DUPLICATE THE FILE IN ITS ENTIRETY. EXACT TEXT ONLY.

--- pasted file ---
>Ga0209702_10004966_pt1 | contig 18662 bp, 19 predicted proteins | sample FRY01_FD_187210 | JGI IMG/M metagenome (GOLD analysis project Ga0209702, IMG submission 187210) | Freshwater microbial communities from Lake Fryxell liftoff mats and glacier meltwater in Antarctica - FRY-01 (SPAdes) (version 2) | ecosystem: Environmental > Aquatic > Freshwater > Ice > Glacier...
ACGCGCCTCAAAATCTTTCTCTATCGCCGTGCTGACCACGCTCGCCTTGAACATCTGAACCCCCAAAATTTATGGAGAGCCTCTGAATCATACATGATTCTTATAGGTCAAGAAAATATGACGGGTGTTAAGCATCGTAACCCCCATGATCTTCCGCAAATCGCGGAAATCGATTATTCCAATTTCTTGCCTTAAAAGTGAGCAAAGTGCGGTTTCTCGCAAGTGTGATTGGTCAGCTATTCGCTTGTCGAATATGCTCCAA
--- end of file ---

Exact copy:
>Ga0209702_10004966_pt1 | contig 18662 bp, 19 predicted proteins | sample FRY01_FD_187210 | JGI IMG/M metagenome (GOLD analysis project Ga0209702, IMG submission 187210) | Freshwater microbial communities from Lake Fryxell liftoff mats and glacier meltwater in Antarctica - FRY-01 (SPAdes) (version 2) | ecosystem: Environmental > Aquatic > Freshwater > Ice > Glacier...
ACGCGCCTCAAAATCTTTCTCTATCGCCGTGCTGACCACGCTCGCCTTGAACATCTGAACCCCCAAAATTTATGGAGAGCCTCTGAATCATACATGATTCTTATAGGTCAAGAAAATATGACGGGTGTTAAGCATCGTAACCCCCATGATCTTCCGCAAATCGCGGAAATCGATTATTCCAATTTCTTGCCTTAAAAGTGAGCAAAGTGCGGTTTCTCGCAAGTGTGATTGGTCAGCTATTCGCTTGTCGAATATGCTCCAA